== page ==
Paul's Online Math Notes
     
 
Online Notes / Calculus I (Notes) / Applications of Derivatives / Linear Approximations
Notice
I've been notified that Lamar University will be doing some network maintenance on the following days.
  • Sunday November 9th 2014 from 12:05 AM until 11:59 AM Central Daylight Time
  • Sunday November 16th 2014 from 4:0 AM until 11:59 AM Central Daylight Time

During these times the site will either be completely unavailable or you will receive an error when trying to access any of the notes and/or problem pages. I realize this is probably a bad time for many of you but I have no control over this kind of thing and there are really no good times for this to happen and they picked the time that would cause the least disruptions for the fewest people. I apologize for the inconvenience!

Paul.



Internet Explorer 10 & 11 Users : If you are using Internet Explorer 10 or Internet Explorer 11 then, in all likelihood, the equations on the pages are all shifted downward. To fix this you need to put your browser in Compatibility View for my site. Click here for instructions on how to do that. Alternatively, you can also view the pages in Chrome or Firefox as they should display properly in the latest versions of those browsers without any additional steps on your part.

In this section we’re going to take a look at an application not of derivatives but of the tangent line to a function.  Of course, to get the tangent line we do need to take derivatives, so in some way this is an application of derivatives as well.

 

Given a function, , we can find its tangent at .  The equation of the tangent line, which we’ll call  for this discussion, is,

 

 

 

Take a look at the following graph of a function and its tangent line.

LinearArrox_G1

 

From this graph we can see that near  the tangent line and the function have nearly the same graph.  On occasion we will use the tangent line, , as an approximation to the function, , near .  In these cases we call the tangent line the linear approximation to the function at .

 

So, why would we do this?  Let’s take a look at an example.

 

Example 1  Determine the linear approximation for  at .  Use the linear approximation to approximate the value of  and .

 

Solution

Since this is just the tangent line there really isn’t a whole lot to finding the linear approximation.

                            

 

The linear approximation is then,

                                                

 

Now, the approximations are nothing more than plugging the given values of x into the linear approximation.  For comparison purposes we’ll also compute the exact values.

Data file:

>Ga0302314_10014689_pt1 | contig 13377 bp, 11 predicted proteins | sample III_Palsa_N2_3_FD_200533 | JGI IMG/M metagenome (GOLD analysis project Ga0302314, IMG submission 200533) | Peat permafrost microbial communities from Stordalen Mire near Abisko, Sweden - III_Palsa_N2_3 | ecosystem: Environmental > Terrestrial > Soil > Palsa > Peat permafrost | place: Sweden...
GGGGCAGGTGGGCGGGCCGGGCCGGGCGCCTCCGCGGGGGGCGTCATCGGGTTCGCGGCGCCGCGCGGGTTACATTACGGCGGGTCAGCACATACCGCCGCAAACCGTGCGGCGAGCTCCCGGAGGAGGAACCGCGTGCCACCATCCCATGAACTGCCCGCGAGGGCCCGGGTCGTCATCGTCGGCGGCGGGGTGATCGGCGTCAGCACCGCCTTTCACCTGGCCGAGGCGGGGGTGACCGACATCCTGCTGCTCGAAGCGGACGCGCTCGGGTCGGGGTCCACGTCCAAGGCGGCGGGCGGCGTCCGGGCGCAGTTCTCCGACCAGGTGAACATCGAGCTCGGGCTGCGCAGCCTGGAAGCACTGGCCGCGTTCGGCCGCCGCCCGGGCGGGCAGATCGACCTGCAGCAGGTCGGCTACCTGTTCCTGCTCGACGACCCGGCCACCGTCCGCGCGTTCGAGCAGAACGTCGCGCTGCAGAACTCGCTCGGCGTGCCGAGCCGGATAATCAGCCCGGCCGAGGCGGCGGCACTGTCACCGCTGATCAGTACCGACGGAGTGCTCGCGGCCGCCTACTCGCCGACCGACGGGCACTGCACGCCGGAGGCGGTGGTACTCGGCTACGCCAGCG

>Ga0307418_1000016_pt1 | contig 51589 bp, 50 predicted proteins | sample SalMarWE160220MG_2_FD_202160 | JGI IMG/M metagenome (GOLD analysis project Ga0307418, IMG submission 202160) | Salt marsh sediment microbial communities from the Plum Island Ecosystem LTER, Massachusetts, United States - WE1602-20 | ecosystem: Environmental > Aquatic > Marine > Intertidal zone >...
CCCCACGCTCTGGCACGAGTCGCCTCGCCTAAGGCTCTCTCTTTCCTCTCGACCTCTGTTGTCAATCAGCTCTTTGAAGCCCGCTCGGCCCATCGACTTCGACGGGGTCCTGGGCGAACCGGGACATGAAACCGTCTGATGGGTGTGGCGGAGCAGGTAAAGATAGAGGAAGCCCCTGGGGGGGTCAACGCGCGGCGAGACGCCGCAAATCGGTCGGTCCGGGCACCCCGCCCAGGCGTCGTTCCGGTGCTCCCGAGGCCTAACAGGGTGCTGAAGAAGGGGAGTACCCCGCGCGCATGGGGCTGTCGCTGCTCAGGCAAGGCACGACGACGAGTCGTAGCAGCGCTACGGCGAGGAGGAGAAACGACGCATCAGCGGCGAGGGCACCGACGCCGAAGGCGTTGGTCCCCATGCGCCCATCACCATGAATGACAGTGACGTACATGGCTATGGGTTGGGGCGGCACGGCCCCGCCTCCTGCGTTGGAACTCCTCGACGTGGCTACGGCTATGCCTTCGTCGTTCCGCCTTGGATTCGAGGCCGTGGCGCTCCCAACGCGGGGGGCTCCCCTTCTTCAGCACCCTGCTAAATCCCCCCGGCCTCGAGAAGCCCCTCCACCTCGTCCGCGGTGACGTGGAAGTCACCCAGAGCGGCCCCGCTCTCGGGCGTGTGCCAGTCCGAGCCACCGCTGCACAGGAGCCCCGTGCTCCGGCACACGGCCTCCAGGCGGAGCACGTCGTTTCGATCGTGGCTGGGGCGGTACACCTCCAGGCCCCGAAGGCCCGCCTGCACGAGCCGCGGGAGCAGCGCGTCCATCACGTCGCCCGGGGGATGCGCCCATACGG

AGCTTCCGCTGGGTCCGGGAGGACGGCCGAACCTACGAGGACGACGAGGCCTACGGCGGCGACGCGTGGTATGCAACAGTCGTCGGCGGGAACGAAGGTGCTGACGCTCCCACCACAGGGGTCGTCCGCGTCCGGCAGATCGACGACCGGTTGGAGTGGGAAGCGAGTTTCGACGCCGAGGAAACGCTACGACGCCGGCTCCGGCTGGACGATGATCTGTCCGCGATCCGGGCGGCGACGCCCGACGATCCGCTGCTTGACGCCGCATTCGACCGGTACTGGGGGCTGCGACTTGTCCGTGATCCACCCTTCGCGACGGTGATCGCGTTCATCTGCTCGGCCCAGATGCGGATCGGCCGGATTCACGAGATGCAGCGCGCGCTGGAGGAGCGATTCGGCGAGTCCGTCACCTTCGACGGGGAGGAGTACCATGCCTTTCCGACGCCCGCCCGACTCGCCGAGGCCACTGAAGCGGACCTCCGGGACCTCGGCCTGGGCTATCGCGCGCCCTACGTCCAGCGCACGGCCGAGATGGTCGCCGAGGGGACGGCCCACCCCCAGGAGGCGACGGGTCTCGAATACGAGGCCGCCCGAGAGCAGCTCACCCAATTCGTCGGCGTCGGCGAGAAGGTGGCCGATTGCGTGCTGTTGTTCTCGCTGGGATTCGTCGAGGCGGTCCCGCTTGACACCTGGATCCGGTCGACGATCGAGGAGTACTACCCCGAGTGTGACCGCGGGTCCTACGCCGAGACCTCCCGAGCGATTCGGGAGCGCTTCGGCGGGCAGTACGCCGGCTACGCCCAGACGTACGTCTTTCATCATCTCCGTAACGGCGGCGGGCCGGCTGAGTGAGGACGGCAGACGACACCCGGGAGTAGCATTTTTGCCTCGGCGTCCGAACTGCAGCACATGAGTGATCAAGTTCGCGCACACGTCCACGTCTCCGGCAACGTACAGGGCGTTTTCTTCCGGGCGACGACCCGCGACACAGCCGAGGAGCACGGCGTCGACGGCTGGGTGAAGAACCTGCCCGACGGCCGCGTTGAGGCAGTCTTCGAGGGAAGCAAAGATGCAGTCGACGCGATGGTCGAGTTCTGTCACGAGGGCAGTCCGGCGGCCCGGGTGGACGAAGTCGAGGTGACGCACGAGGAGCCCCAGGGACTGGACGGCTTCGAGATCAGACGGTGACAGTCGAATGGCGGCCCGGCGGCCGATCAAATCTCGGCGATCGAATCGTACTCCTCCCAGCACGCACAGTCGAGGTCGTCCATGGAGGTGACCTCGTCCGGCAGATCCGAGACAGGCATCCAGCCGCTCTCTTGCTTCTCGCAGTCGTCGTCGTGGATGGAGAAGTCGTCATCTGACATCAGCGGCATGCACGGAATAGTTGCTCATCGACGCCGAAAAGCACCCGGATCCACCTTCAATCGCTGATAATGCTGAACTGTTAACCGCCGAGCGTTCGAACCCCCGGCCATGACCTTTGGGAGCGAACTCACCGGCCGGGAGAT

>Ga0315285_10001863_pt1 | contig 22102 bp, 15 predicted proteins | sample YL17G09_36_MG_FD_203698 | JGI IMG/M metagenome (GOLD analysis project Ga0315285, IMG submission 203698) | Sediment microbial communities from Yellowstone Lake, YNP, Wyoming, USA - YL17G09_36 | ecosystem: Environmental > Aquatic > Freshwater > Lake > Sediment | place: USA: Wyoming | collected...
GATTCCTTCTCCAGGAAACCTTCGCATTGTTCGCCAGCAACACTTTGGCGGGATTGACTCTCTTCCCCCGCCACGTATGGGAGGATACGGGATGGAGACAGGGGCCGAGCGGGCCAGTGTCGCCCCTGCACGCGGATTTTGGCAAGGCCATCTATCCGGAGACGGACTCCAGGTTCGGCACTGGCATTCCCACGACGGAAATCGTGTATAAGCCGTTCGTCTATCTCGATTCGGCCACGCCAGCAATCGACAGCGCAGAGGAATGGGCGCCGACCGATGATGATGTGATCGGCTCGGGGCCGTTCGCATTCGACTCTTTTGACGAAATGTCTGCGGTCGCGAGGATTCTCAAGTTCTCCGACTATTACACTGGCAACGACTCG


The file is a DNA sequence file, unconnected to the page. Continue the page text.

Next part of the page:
So, at  this linear approximation does a very good job of approximating the actual value.  However, at  it doesn’t do such a good job. 

 

This shouldn’t be too surprising if you think about.  Near   both the function and the linear approximation have nearly the same slope and since they both pass through the point  they should have nearly the same value as long as we stay close to .  However, as we move away from  the linear approximation is a line and so will always have the same slope while the function's slope will change as x changes and so the function will, in all likelihood, move away from the linear approximation.

 

Here’s a quick sketch of the function and its linear approximation at .

LinearArrox_Ex1_G1

 

As noted above, the farther from  we get the more distance separates the function itself and its linear approximation.

 

Linear approximations do a very good job of approximating values of  as long as we stay “near” .  However, the farther away from  we get the worse the approximation is liable to be.  The main problem here is that how near we need to stay to  in order to get a good approximation will depend upon both the function we’re using and the value of  that we’re using.  Also, there will often be no easy way of predicting how far away from  we can get and still have a “good” approximation.

 

Let’s take a look at another example that is actually used fairly heavily in some places.

 

Example 2  Determine the linear approximation for  at .

 

Solution

Again, there really isn’t a whole lot to this example.  All that we need to do is compute the tangent line to  at .

 

                                      

 

The linear approximation is,

                                                   

 

So, as long as  stays small we can say that .

 

This is actually a somewhat important linear approximation.  In optics this linear approximation is often used to simplify formulas.  This linear approximation is also used to help describe the motion of a pendulum and vibrations in a string.


Online Notes / Calculus I (Notes) / Applications of Derivatives / Linear Approximations

[Contact Me] [Links] [Privacy Statement] [Site Map] [Terms of Use] [Menus by Milonic]

© 2003 - 2014 Paul Dawkins